Even though my career has included a National Endowment for the Arts Fellowship, 14 albums of my compositions, many commissions, and performances throughout the United States and Europe in settings as diverse as The Berlin Jazz Festival and MTV, it is only in the last fifteen years that I have discovered the instrument that I am drawn to compose for above all others: the human voice. Specifically I have concentrated on the ability of the natural singing voice to produce two pitches at once through the use of harmonics.
How did I come to composing harmonic pieces for vocal ensembles? How did such a varied and multifaceted career bring me to a place of such intense and singular focus?
I have always been fascinated by sound. Even as a small child sound was a constant source of excitement, joy, and mystery.
Richard Rodgers, a friend of my Father’s, gave me my first “music lesson” when I was six. He sat with me at the piano and had me pick out three notes. I was absolutely awestruck as he took the three notes I had tentatively chosen and instantly made them into a song. He then told my father he thought I had musical talent. We all knew where the talent truly lay.
As a child and teen I played clarinet, saxophone, piano, guitar and string bass. At 15 I started playing in concerts and in clubs. In high school I was fortunate to have a music teacher, Jerry Bidlack, who recognized in me a talent for composition. He gave me my first commission, which was to compose the music for my high school graduation.
I went to Wesleyan University for two years. The music department at that time offered little opportunity to pursue my main interest, composition. The emphasis was on World Music, which I immersed myself in even though it wasn’t my main pursuit. In retrospect that exposure had a major impact on my career. My musical experience was also broadened by studying with Alvin Lucier, David McAllister, and Ken McIntrye. I then took a year off and made a record of my compositions for Buhdda Records, released in 1971.
I returned to college at Bennington for two years. I chose it because of the importance placed on composition as one of the teaching foundations of the Music Department. I also studied orchestration, conducting, improvisation, and voice with Henry Brant, Bill Dixon, Jimmy Garrison, Louis Calabro, and Frank Baker. In 1973, I composed the music for the graduation ceremony for my class.
Immediately after college I performed with an improvisation collective and a dance troop. One of the dancers was Steve Paxton, a founder of the Contact Improvisation dance movement.
Shortly thereafter I formed The Year of the Ear, a 12 to 14 piece jazz ensemble. We recorded three albums of my compositions (two for Arista Novus Records). The group performed at the Berlin Jazz Festival, The Boston Jazz Fest, and most major Jazz clubs in both Boston and New York. John Rockwell, of the New York Times, said of one of our performances at the Public Theater, “What makes Mr. Hersey interesting is the originality of his writing for the various color combinations in his aural palette.”
During that same period I composed instrument study pieces that worked with choirs of a specific instruments: twenty-five saxophones (1977), sixteen trombones (1977), four string basses (1978), and twelve trumpets (1979). The purpose of these pieces was to investigate all the tone, color, and textural possibilities for each of these instruments.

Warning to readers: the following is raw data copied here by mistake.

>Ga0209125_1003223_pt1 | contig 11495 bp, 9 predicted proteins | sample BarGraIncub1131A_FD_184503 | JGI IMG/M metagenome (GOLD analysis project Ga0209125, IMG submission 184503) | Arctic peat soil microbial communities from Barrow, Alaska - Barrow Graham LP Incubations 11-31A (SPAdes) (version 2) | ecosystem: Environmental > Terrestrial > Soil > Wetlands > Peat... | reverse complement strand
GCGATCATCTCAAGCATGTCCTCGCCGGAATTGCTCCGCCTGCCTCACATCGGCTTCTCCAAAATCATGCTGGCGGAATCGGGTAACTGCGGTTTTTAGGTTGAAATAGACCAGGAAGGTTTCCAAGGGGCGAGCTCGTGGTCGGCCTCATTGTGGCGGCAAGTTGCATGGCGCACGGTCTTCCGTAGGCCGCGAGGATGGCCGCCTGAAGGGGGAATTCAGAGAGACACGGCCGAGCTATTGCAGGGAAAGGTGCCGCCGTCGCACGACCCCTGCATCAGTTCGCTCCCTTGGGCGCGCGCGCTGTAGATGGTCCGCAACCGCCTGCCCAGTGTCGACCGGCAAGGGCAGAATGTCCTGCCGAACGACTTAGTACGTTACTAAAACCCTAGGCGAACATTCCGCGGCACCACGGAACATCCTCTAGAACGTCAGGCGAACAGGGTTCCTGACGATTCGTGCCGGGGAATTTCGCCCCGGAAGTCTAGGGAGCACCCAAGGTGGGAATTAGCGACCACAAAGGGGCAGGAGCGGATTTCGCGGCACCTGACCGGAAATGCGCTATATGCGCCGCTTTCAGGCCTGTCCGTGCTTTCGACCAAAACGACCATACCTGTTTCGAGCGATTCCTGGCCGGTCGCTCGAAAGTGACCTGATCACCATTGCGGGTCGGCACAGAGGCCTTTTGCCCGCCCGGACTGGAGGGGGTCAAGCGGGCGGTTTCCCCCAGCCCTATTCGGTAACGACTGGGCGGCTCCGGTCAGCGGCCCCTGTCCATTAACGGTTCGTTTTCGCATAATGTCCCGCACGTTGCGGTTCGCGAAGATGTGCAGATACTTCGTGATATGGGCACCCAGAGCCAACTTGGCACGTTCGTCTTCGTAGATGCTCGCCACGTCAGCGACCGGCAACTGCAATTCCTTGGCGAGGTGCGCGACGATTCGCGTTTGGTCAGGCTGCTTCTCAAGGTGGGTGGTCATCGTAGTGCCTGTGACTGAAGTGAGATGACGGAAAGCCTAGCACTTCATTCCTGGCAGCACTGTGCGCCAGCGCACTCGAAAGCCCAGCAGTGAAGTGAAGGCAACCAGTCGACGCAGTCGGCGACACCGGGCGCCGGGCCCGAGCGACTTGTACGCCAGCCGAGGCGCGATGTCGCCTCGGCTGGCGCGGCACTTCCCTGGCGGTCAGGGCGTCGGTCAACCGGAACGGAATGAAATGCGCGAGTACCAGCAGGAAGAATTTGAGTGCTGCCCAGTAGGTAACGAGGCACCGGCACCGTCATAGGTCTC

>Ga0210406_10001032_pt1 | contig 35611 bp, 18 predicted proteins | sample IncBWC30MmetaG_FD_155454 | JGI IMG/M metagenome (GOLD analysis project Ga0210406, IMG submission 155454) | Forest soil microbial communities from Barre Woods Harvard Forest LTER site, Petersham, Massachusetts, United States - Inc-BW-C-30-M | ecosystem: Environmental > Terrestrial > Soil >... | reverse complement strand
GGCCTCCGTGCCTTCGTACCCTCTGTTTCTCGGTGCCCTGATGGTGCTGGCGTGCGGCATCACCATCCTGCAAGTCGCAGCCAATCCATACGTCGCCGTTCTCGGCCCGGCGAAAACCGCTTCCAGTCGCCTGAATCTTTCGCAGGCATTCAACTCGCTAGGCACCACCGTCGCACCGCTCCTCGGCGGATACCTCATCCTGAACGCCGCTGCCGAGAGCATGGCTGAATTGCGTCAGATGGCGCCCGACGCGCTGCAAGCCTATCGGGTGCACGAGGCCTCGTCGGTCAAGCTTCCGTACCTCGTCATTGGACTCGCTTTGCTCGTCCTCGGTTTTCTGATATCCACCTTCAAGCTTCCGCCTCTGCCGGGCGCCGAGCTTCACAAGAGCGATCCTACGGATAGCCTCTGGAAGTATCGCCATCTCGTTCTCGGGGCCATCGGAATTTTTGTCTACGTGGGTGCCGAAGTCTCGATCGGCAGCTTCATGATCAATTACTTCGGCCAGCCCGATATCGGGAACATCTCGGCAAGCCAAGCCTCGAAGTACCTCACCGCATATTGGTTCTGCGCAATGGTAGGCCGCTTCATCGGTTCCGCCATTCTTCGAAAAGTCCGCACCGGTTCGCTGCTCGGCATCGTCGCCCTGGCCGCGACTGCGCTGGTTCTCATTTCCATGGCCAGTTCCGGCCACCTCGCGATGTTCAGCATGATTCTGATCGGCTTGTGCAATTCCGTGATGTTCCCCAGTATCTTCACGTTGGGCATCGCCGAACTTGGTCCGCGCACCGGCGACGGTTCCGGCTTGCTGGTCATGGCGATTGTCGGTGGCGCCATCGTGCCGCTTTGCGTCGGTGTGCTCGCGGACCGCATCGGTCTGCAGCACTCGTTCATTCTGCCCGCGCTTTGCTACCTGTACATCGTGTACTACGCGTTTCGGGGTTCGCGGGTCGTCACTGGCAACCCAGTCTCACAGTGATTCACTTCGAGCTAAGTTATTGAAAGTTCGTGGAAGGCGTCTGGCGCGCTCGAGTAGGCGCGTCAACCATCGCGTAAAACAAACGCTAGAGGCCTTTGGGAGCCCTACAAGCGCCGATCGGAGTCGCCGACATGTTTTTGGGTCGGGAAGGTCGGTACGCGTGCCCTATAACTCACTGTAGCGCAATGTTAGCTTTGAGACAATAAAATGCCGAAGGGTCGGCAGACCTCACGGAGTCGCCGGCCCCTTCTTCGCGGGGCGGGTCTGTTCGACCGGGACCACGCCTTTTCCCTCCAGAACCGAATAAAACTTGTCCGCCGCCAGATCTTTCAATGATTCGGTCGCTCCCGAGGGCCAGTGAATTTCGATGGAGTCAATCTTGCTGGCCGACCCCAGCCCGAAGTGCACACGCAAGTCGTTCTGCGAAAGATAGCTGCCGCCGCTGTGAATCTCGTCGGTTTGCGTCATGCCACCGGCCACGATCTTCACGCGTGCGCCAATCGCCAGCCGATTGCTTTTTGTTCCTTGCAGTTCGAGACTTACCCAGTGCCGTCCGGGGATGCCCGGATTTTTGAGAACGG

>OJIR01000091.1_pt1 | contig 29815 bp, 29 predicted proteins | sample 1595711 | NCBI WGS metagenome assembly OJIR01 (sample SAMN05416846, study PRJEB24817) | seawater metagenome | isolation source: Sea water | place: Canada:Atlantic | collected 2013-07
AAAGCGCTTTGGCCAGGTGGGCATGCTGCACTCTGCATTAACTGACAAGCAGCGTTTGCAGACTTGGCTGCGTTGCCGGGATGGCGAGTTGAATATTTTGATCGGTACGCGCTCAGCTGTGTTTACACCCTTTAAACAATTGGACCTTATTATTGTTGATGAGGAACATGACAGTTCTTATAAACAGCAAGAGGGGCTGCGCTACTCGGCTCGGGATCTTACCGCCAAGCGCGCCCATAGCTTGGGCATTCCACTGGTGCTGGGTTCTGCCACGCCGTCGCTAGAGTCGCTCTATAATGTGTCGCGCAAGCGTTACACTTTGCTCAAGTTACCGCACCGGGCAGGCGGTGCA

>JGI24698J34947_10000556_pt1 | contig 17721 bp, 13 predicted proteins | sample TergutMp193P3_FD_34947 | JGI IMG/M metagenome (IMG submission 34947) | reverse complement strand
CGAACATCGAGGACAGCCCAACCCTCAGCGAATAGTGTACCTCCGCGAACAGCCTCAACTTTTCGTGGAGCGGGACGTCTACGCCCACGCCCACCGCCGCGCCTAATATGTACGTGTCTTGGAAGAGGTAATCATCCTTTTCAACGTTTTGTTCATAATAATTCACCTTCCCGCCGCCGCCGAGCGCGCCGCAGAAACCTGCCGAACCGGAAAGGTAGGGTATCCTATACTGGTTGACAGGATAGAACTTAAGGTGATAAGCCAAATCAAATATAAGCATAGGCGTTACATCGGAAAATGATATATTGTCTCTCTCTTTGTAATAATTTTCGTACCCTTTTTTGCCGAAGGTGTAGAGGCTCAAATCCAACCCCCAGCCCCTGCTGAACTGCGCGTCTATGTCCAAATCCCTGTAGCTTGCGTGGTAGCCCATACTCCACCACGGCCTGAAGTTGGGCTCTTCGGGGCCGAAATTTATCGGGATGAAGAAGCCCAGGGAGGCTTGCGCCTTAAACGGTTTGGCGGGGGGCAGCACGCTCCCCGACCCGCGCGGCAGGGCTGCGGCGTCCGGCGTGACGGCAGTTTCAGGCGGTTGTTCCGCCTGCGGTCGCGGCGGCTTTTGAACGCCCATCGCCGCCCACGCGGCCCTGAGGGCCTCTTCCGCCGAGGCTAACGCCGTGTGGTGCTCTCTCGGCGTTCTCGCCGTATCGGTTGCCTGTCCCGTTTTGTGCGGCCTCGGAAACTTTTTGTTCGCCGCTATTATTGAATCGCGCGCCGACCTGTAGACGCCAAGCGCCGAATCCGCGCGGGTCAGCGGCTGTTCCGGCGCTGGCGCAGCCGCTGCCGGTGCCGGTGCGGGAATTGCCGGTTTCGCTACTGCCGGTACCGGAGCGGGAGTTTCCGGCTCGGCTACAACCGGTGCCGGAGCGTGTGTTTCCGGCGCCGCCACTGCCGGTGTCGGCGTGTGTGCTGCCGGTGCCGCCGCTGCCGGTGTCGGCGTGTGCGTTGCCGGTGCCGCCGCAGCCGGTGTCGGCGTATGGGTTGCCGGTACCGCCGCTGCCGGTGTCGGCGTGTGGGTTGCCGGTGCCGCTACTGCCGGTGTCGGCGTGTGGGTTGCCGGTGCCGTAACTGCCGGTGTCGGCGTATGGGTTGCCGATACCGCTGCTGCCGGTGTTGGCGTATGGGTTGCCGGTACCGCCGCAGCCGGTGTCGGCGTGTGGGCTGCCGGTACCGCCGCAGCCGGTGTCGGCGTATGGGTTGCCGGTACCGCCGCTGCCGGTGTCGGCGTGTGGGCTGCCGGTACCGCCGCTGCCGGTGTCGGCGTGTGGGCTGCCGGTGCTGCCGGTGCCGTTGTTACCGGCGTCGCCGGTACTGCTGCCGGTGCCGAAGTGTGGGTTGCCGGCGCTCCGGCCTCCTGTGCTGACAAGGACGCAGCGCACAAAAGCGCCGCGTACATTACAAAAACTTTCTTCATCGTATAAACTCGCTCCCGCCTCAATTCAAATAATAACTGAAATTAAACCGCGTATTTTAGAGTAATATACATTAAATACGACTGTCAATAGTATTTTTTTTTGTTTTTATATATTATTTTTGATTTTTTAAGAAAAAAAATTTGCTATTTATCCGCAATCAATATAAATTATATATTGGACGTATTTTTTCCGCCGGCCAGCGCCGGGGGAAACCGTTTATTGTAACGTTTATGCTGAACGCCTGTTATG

Thanks to the people who thought that my music was worthy of support, I received a number of commissions. Among them: Harvard University, “From the Tower,” for Jazz Orchestra (1977); New Mexico Arts Division, “New Mexico Visions / Angels and Warriors / Earth Above the Sky,” for Jazz Orchestra (1979); N.E.A. Music Fellowship, “Island,” for Jazz Orchestra (1980); The City of New York, “The Eighth Wonder,” Brooklyn Bridge Centennial Celebration, for mixed ensemble (1983); The Public Theater, “The Horse’s Ass,” score for a play by Jeff Wanshell for voice. (1984); The New York Council for the Arts, “Bluestone,” sound installation (1985); The Hudson Valley Philharmonic, “The Question,” for electric guitar and orchestra (1993); The Woodstock Cycle “Witness, Four Vocal Mediations on September 11th,” for mixed choir (2002).
Although I was having some success, I had not yet found the depth of musical expression I was seeking. Wanting to explore new sounds and sound production technology, I composed for synthesizer and other electronic music devices from 1980 to 1991. I recorded four albums that combined electronics with voice, acoustic instruments, found sound, and percussion. Although this too was informative and enriching, I had not yet found my true compositional voice.
Then things began to change. In 1988 I began to explore harmonic singing. There was an immediacy and purity of sound that I had not experienced through playing any other instrument. No matter what other project I was working on, I was drawn back to that sound again and again.
Between 1988 and 1995 I worked for WABC television. I composed music for Eye Witness News Magazine, Election Coverage Music, and more than two dozen 30-second spots. One of these later became the theme for WAMC’s Capitol Connection, which is still running today. During this period I also did an arrangement for string quartet for Graham Parker’s Long Stem Rose. The piece premiered on the Tonight Show in 1993.
In 1996 and 1997 I recorded arrangements of multiple guitars playing orchestral pieces by Bach, Beethoven, Chopin, Debussy, Orff, Rachmaninoff, and Tchaikovsky. Because I played and recorded all of the orchestral parts individually on solo guitar, it took two years to record this album. This recording, at long last, will be released in late 2014.